The late year

By Marge Piercy

I like Rosh Hashonah late,
when the leaves are half burnt
umber and scarlet, when sunset
marks the horizon with slow fire
and the black silhouettes
of migrating birds perch
on the wires davening.
 
I like Rosh Hashonah late
when all living are counting
or sleep or the putting by
of what will sustain them—
when the cold whose tendrils
translucent as a jellyfish
 
and with a hidden sting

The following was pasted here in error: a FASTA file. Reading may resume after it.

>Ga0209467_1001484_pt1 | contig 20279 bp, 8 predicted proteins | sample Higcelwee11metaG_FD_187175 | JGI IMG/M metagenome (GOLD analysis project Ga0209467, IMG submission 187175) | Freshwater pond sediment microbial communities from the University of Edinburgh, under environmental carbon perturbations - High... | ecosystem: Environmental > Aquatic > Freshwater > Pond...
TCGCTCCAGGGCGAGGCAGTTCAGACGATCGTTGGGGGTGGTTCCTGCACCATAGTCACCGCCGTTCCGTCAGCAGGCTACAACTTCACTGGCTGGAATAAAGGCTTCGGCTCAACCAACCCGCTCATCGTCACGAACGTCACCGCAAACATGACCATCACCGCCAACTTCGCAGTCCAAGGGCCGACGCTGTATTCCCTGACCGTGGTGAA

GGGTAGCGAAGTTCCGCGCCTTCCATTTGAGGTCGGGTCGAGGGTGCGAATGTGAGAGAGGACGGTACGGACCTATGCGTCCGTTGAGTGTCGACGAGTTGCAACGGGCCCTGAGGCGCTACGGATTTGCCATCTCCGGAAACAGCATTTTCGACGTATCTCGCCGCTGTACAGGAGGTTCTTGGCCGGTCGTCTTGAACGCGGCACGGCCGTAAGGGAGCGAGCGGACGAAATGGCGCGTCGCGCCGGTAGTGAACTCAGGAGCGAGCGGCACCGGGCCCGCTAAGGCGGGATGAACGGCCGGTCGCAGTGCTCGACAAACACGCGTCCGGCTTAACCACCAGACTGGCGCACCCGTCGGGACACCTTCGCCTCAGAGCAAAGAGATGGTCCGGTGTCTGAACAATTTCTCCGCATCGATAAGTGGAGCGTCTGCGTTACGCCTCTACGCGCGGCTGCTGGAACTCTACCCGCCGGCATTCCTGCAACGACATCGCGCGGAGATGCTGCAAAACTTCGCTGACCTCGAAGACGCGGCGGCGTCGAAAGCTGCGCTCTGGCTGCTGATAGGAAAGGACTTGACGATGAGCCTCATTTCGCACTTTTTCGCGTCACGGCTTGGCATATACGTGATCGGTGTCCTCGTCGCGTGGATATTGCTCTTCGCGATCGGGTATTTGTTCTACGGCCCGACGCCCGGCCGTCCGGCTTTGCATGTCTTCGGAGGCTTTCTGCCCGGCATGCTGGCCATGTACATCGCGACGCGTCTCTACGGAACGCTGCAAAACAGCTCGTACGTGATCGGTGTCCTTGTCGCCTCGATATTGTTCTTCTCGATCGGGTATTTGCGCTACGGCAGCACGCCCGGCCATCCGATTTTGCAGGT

just brush our faces
at twilight. The threat
of frost, a premonition
a warning, a whisper
whose words we cannot
yet decipher but will.
 
I repent better in the waning
season when the blood
runs swiftly and all creatures
look keenly about them
for quickening danger.
Then I study the rockface
of my life, its granite pitted
 
and pocked and pickaxed
eroded, discolored by sun
and wind and rain—
my rock emerging
from the veil of greenery
to be mapped, to be
examined, to be judged.
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